Tuesday, 5 February 2013

Back in Kilkenny with some searching questions about ministry

Kilkenny Castle in the dark ... seen from my room tonight (Photograph: Patrick Comerford, 2013)

Patrick Comerford

I am in Kilkenny for the next three days at the Dublin and Glendalough Clergy Conference. This is my second time in Kilkenny in less than seven days, this time staying in the River Court Hotel, with a room looking out onto Kilkenny Castle, on the banks of the River Nore.

The speaker at this year’s conference is the Revd Bruce Pierce, Director of Education at Saint Luke’s Home Education Centre in Northridge House, Cork. Bruce was worked in the past in the Diocese of Dublin as curate of Raheny and Coolock with Canon Cecil Wilson and the Revd Jim Carroll, curate of Taney with Canon Des Sinnamon, Rector of Leixlip and Lucan in succession to Canon Eric Despard, and a hospital chaplain in Tallaght. He later moved to Amsterdam and Toronto, before returning to Ireland.

Introducing himself – as though he needed any introduction – Bruce admitted he felt “a little like Our Lord going back to his own home patch.”

But he brought us back down to earth with his humour and with some of his own stories, drawing from his own life experiences. He warned us, that “in case of fire,” we should “exit [the] building before tweeting about it.”

We need to listen, especially to listen to ourselves, he reminded us. Telling us to look at our assumptions, he challenged us to ask ourselves: “Why do I react in particular ways?”

We were asked questions such as:

● Why do we need to be pleasing people?
● What is our need for affirmation?
● What is it like to be lost when I don’t know what I should be doing next?

We were reminded that change comes with a cost. The answer to the blocking mechanism phrased in words such as “We’ve always done it that way here” is to ask: “Why?”

But we too need to ask when we move to something new whether we are we moving to something or are moving away from something.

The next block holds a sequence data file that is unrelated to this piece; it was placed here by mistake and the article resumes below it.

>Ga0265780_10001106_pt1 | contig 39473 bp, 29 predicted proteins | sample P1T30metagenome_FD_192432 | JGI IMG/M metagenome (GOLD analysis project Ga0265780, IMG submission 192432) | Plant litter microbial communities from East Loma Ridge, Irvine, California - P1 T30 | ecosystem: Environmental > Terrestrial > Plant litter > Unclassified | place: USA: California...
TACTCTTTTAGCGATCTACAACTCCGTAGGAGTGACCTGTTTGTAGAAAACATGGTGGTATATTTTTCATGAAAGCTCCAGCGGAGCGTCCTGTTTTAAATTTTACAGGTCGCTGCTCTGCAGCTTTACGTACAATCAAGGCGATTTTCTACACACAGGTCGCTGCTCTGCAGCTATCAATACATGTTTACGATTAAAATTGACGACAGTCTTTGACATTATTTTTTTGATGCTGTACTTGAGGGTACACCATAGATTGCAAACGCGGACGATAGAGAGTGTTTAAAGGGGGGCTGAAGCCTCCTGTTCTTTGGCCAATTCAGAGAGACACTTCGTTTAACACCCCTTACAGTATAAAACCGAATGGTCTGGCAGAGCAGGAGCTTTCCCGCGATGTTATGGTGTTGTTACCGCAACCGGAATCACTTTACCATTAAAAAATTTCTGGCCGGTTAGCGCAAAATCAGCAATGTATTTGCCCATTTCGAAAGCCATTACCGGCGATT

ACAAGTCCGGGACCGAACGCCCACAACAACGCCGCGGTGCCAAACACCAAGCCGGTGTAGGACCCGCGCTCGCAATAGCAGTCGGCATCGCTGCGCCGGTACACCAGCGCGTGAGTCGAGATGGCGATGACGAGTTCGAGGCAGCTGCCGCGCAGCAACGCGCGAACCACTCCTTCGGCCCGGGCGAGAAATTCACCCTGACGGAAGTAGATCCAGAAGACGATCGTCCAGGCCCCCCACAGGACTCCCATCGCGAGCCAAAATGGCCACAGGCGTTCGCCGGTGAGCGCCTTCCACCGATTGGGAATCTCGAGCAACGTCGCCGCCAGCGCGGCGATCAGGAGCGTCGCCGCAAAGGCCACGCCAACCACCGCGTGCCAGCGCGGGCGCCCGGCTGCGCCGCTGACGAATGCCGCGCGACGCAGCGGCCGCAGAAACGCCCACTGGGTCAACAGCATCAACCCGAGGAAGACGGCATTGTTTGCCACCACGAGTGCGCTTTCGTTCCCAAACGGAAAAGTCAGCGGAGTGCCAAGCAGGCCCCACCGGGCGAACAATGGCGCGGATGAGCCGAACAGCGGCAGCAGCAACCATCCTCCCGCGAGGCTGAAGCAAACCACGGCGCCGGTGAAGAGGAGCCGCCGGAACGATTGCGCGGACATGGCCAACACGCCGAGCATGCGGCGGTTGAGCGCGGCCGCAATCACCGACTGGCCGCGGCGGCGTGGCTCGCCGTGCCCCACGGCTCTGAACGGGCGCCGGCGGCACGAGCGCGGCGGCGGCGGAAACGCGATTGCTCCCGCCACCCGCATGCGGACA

And he went on to ask us:

● Who am I without a clerical collar?
● Who comes first – me the person, or me the priest?

Many of these questions were raised for him in Toronto, where he was a chaplain who happened to be an Anglican, rather than an Anglican who happened to be a chaplain.

He asked again:

● Who am I in this role?
● What are my boundaries and what are my expectations?

The Johari Window ... a key to self-understanding

He introduced us to the Johari Window as a way of identifying our weaknesses, prejudices, triggers and blind spots.

Freud once said feelings are neither good nor bad, but what we do with them can be good or bad. We mask our feelings very well. And so he challenged us to examine our deep feelings. Yet so many of us fear that these are like a pressure cooker, and that if open it or take off the lid there are going to be dangerous consequences.

He suggested that many clergy have low self-esteem, and their self-doubt is coupled with recurrent problems about worthiness in ministry.

● Are we valued, safe, secure?
● Have we chosen the right career?
● Did we come into clerical ministry because we wanted to be loved and affirmed?

He said people with low self-esteem have high anxiety levels, tend to be perfectionists, and their anger can be expressed inappropriately, yet they have a manifest desire to please others in an effort to self-protect.

Are we worried whether we make any difference at all? And he illustrated this dilemma with a sign that says: “The meek shall inherit the earth ... if it’s alright with you.”

Clergy have huge issues around confidentiality, yet we need to share what is going on in our lives.

Do we find that we are not the people we believe we are?

And he left us with some questions to consider:

● How are my own needs met in my ministry?
● Can you finish the sentence that begins: My role in ministry is to...?
● How do I handle conflict in the parish or in the institution in which I work?
● Am I aware of my own boundaries in ministry?

He told us: “When we learn about ministry, we learn about ourselves.”

This afternoon, Bruce also introduced us to the Clergy Wellness Project, which is being carried out by Bruce and the Revd Daniel Nuzum of Cork University Hospital, in association with Dr Wanda Malcolm, Professor of Pastoral Psychology at Wycliffe College, University of Toronto.

During the conference, we are worshipping once again nearby in Saint John’s Church. On Tuesday evening we are in Saint Canice’s Cathedral, followed by a reception in the Deanery.

Just before this afternoon’s coffee break, news broke of the election of the Revd Ferran Glenfield as Bishop of Kilmore, Elphin and Ardagh. But there were interesting conversations with the Revd Dr Norman Gamble of Malahide about injecting new life into Affirming Catholicism in Ireland and into the Society of Catholic Priests, interesting conversations over the dinner tables, and interesting conversations that went on until late in the night.

Looking out on John Street Bridge in the dusk of evening in Kilkenny (Photograph: Patrick Comerford, 2013)

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